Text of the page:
Electric vehicles are becoming an increasingly attractive competitor to internal combustion engine vehicles.
The term “EV” may be used somewhat loosely across a range of drivetrain types. It usually applies to battery-electric or all-electric vehicles, but can also include plug-in hybrid electric vehicles (PHEVs), which are equipped with both an internal combusion engine (ICE) and a battery that can be charged by an external electric power source.
The EV category may also include hydrogen fuel cell vehicles (FCVs) such as the Toyota Mirai, launched in Japan in 2014. The contribution of FCVs to global EV markets remains almost negligible, however.
At the end of 2017, according to the International Energy Agency (IEA), the global stock of EVs passed 3 million, while there were only 7,200 FCVs on the road worldwide.
Evolution of EV adoption
EVs have been around since the 1820s. For a period in the early 1900s, EVs were even vying with ICE vehicles for mass adoption. But superior performance led ICEs to dominate vehicle markets up until today.
Interest in EVs reignited in the mid-2000s due to concerns over global warming and the falling cost of batteries. Consumer adoption was initially slow to take off, however, with global uptake “still measured in hundreds” in 2005.
The pace of adoption has picked up in the last decade, with global EV and PHEV volumes breaking the 1-million barrier in 2015.
Bloomberg New Energy Finance (BNEF) figures show that it took 17 months to go from the first million EVs to the second million EVs, and just six months to go from 3 million to 4 million, in 2018.
BNEF projected it would take just over six months to sell the next million EVs, reaching the 5 million mark in March 2019. Further ahead, uptake of EVs is likely to be driven by the phasing out of new ICE vehicle sales in Eurasia from around 2025 onwards.
Breaking down the global EV market
The global EV market is dominated by China. The country is responsible for 37 percent of passenger EVs sold around the world since 2011, and around 99 percent of e-buses. The Chinese market saw 579,000 passenger EVs sold in 2017.
The government expects China's annual new energy vehicle (NEV) output to hit 2 million in 2020, and for NEV sales to make up 20 percent of the overall auto market by 2025.
In future, 42 percent of all EV sales are slated to occur in China, followed by 26 percent in Europe and 25 percent in North America, according to BNEF figures.
One factor contributing to the growth of EV markets, particularly outside of China, is the trajectory of the world’s highest-profile electric vehicle maker, Tesla. Production of Tesla’s mass-market Model 3 could have a material impact on global EV volumes.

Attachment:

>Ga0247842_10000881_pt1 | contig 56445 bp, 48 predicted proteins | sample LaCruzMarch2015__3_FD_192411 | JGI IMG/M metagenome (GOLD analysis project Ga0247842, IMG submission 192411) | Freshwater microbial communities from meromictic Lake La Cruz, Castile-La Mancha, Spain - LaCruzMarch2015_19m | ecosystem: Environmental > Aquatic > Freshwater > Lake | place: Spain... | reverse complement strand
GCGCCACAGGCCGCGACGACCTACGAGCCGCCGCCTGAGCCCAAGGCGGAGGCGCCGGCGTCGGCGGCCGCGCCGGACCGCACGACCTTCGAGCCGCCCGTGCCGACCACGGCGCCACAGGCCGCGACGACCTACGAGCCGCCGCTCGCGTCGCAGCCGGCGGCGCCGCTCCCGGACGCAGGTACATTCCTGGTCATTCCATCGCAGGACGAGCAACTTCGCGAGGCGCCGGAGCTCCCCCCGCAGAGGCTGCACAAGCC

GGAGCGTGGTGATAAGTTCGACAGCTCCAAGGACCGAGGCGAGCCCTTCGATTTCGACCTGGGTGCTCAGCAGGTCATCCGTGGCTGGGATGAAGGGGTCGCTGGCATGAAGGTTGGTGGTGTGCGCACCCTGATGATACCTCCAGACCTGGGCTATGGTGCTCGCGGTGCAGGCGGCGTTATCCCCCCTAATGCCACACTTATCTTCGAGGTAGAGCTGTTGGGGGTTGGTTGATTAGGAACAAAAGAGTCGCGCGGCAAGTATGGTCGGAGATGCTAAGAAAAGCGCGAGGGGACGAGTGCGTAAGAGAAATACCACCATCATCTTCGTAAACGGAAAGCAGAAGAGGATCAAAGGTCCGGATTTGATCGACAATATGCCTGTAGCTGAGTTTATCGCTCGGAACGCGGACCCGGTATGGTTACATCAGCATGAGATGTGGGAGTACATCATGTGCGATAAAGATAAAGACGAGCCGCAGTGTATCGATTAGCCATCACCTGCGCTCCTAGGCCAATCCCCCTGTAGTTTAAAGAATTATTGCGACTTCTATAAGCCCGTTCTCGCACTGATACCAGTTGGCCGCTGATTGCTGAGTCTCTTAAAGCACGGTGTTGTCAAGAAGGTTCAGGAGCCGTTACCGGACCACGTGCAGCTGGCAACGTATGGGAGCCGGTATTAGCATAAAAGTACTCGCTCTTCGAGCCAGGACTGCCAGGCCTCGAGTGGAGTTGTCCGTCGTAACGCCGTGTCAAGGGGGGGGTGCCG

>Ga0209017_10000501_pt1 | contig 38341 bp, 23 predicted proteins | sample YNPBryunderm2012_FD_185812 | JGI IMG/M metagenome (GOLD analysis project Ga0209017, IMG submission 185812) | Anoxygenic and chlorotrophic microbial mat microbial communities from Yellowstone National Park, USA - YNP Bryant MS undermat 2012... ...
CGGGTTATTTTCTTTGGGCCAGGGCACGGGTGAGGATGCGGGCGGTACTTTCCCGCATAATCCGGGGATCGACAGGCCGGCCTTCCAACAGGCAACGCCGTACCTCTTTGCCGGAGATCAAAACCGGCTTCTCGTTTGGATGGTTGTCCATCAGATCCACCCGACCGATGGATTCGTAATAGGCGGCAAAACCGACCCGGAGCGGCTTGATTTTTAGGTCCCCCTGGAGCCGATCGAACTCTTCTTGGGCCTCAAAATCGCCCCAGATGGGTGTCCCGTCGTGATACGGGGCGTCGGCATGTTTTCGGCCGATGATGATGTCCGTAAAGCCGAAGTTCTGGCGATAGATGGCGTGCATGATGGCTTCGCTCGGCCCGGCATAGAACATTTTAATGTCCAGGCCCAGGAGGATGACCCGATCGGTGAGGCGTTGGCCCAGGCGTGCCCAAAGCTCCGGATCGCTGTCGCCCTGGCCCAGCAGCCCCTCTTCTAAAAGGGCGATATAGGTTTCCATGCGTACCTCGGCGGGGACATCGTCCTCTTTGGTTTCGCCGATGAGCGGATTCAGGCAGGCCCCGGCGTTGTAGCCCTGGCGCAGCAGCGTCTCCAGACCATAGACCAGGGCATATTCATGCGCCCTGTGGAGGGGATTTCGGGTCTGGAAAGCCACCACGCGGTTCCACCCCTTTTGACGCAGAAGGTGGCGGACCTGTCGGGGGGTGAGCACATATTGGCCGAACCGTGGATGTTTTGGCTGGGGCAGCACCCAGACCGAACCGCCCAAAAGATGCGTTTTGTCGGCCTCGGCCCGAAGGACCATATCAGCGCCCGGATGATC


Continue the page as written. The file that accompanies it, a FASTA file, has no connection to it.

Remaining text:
Although Tesla is known for missing targets, in the third quarter of 2018 the company delivered 83,500 vehicles and built 80,142 more. The figures included 55,840 Model 3 deliveries, up from 28,578 in the previous quarter.
A growing number of Chinese automakers also have ambitious plans for growth. SF Motors, for instance, aims to make 200,000 cars per year. An electric SUV maker called Nio, meanwhile, is looking to build sales on the back of a $1.8 billion IPO.
Factors affecting the outlook for EVs
The growth of the global EV market is linked to several factors, including:
- Charging infrastructure availability. Major charging infrastructure rollouts have been a feature of markets such as Norway, which has the highest per-capita level of EV ownership in the world. Wood Mackenzie predicts there will be 40 million charging points worldwide by 2030.
- Incentives and other benign EV policies. The high cost of EVs relative to ICE vehicles means incentives have played a critical role in boosting adoption in markets such as California, where EVs made up more than 6 percent of all new car registrations in the first half of 2018.
- Battery costs. The lithium-ion battery packs used in EVs and in stationary energy storage are expected to fall in price by more than 80 percent by 2040. Production will quadruple by 2025 and every doubling in capacity will lead to a 5 to 8 percent reduction in costs.
One major potential issue affecting battery costs, and therefore EV adoption, could be the availability of raw materials. Global battery demand is expected to grow 40 times by 2040, according to a Wood Mackenzie analysis.
This will put significant pressure on lithium, cobalt, nickel, graphite and copper supply chains, with analysts expecting shortages by the mid 2020s.